ASU-Led Discovery Closes In On Human Origin
The exact point of when humans evolved into our current form has been debated. But now a team from ASU has made a new discovery of something very old which may help answer the debate.
An international effort led by ASU researchers uncovered a jawbone fossil that changes the original thought of when humans evolved into our current genus Homo. The lower left half jaw bone contains five teeth and dates to 2.8 million years ago. Bill Kimbel is with ASU’s Institute of Human Origins.
“It’s the earliest fossil representative of the genus homo that has yet been found," said Kimbel. "It pushes back the probable time of origin by at least 500,000 years.”
Kimbel refers to genus which is a biological grouping of similar species. He said the area in Ethiopia dates back to 2 to 3 million years ago, where human’s fossil record is poor. With the quality of the find, Kimbel said this is a big discovery in human evolution.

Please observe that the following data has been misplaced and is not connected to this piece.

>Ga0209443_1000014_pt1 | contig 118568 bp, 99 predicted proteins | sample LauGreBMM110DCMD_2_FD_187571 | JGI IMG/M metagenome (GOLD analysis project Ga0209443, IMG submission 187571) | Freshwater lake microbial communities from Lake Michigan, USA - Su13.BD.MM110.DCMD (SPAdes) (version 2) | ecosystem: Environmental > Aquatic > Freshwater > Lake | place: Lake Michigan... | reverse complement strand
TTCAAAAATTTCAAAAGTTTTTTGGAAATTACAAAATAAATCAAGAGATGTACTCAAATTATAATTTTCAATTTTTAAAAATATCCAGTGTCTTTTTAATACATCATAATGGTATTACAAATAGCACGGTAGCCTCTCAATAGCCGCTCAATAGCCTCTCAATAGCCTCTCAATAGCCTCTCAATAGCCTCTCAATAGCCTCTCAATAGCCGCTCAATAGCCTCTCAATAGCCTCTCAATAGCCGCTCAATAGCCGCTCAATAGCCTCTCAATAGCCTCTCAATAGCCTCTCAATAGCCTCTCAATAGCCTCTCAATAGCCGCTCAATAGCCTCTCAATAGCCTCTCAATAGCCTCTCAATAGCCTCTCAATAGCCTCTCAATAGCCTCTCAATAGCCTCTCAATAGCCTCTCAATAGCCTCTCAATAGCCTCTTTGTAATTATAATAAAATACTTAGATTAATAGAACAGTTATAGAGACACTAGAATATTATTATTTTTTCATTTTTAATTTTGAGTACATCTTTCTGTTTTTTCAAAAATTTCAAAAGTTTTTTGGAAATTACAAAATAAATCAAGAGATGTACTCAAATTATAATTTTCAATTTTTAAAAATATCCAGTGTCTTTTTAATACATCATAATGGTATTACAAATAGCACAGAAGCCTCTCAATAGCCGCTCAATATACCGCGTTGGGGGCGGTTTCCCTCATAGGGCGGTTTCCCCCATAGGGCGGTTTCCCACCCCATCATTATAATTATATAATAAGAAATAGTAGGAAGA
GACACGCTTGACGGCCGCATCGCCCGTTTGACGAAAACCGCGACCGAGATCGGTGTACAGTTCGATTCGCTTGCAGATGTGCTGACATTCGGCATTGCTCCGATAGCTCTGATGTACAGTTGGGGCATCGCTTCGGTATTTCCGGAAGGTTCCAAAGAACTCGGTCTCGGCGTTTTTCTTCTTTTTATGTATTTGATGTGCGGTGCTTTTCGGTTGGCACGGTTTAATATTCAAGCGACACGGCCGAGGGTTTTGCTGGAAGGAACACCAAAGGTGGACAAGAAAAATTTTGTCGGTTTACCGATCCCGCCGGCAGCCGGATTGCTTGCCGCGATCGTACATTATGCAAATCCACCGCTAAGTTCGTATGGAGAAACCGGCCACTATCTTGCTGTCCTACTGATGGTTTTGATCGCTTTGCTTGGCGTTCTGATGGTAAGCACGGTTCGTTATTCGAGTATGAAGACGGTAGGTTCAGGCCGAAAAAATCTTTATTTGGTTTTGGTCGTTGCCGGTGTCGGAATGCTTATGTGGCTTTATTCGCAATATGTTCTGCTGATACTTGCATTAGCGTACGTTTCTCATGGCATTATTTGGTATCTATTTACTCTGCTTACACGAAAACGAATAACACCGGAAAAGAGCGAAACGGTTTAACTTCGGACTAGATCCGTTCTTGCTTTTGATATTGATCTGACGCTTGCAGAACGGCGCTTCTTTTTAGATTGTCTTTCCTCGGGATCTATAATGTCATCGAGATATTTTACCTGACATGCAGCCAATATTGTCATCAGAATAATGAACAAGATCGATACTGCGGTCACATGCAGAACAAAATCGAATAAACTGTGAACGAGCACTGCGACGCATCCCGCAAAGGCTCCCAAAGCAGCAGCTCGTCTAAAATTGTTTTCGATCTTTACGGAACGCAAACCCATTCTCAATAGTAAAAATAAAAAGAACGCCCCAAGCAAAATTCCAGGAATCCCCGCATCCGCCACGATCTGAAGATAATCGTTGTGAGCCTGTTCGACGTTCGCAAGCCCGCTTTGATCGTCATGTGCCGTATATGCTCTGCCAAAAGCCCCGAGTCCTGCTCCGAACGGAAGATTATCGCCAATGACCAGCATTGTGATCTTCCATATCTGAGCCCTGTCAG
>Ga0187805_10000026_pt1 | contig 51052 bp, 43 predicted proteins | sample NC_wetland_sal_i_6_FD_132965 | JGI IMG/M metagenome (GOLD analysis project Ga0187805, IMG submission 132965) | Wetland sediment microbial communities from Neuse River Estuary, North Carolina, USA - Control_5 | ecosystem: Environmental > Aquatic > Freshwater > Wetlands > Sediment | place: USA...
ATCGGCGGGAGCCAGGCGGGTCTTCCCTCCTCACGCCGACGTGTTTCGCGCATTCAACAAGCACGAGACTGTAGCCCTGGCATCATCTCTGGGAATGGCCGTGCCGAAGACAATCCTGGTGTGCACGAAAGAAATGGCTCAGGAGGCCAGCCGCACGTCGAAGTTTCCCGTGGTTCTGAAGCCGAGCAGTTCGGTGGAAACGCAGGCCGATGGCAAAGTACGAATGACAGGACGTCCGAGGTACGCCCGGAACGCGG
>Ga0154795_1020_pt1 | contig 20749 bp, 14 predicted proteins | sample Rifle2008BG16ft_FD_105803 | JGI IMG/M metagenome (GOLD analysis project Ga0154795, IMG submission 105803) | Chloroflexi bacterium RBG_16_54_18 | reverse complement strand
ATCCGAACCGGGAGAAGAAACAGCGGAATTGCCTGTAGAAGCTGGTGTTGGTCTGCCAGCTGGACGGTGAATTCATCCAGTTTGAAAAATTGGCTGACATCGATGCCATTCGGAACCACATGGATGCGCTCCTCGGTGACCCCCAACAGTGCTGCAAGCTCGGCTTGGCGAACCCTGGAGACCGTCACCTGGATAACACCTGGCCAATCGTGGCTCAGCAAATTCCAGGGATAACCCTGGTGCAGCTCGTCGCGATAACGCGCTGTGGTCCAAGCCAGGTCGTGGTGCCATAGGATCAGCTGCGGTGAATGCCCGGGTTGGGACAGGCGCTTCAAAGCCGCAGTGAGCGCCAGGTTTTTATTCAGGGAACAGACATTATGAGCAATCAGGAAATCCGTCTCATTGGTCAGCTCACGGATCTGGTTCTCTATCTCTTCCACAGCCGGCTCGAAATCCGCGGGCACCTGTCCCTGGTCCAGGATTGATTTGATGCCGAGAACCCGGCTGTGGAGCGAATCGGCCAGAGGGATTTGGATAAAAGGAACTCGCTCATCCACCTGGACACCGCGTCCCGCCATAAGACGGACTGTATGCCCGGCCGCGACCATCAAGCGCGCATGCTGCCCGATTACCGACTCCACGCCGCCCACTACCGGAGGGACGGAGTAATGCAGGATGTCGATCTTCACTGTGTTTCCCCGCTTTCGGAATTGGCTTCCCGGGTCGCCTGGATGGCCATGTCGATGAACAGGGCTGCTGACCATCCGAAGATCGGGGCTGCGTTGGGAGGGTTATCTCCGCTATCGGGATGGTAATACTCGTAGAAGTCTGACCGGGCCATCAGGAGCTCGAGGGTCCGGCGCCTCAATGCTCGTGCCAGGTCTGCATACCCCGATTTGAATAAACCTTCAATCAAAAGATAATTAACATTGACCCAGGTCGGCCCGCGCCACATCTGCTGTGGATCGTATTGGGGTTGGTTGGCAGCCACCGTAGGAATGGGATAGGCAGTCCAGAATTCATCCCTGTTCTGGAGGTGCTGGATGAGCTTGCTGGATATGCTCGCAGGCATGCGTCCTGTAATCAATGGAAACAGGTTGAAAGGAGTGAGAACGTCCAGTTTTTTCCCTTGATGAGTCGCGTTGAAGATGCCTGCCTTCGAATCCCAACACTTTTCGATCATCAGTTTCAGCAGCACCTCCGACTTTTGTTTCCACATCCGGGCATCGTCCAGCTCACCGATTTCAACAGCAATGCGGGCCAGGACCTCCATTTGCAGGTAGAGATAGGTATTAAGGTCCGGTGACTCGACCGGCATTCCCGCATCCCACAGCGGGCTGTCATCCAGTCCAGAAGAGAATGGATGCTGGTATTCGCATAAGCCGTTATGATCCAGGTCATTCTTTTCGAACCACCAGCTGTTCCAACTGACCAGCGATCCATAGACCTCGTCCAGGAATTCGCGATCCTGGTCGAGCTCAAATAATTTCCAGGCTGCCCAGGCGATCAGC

“It helps us narrow the time in which we should be focusing our research to define the exact time and place of origin of the homo lineage,” he said.
The jawbone is similar to the famous “Lucy,” an early hominin skeletal find made nearby. While Lucy was a different genus and dated 200,000 years earlier, it’s also like early versions of our own genus, such as Homo habilis and Homo erectus, leading to our own species, Homo sapien.
EDITOR'S NOTE: This article has been modified to reflect the bone was not carbon dated.
Updated 3/4/2015 at 12:28 p.m.